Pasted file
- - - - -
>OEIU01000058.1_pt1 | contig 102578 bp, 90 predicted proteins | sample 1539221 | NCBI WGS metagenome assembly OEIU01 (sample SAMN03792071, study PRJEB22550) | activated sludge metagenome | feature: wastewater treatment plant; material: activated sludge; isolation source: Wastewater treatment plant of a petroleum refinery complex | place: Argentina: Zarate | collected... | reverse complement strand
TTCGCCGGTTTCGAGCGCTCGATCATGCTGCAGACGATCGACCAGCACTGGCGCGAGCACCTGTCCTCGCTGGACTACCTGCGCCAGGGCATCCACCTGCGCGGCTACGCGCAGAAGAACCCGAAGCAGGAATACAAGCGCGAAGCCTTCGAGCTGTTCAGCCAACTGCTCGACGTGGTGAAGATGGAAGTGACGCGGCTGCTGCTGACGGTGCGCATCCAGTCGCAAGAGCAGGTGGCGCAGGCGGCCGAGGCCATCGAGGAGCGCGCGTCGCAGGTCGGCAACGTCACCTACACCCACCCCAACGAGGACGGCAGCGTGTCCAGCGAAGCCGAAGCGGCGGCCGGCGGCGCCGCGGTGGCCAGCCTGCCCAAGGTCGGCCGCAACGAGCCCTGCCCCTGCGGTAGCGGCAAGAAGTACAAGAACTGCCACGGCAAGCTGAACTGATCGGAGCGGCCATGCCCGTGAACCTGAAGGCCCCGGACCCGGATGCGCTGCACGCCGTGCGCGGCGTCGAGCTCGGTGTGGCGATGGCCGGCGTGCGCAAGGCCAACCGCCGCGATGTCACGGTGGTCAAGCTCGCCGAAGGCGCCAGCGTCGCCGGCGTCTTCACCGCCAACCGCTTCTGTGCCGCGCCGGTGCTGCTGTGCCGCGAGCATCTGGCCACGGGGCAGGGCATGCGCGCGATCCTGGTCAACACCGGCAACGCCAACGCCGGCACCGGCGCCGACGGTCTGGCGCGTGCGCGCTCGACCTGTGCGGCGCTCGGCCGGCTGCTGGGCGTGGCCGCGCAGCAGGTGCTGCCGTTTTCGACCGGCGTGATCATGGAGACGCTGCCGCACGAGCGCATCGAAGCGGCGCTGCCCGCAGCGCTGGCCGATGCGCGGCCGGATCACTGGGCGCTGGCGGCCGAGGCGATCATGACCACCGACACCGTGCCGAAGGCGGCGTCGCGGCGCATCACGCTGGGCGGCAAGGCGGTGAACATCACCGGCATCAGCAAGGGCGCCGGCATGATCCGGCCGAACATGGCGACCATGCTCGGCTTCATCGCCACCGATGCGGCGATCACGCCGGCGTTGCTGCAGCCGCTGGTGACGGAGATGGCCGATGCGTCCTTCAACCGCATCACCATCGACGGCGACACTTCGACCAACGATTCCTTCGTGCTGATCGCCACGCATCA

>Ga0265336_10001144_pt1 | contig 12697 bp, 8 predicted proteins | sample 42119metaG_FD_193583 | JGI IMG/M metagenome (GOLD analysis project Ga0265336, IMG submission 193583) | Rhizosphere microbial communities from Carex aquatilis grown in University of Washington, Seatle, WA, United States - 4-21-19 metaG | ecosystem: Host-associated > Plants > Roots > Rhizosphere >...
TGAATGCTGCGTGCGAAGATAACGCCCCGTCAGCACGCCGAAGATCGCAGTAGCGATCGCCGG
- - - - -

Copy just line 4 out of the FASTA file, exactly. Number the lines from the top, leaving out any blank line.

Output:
TGAATGCTGCGTGCGAAGATAACGCCCCGTCAGCACGCCGAAGATCGCAGTAGCGATCGCCGG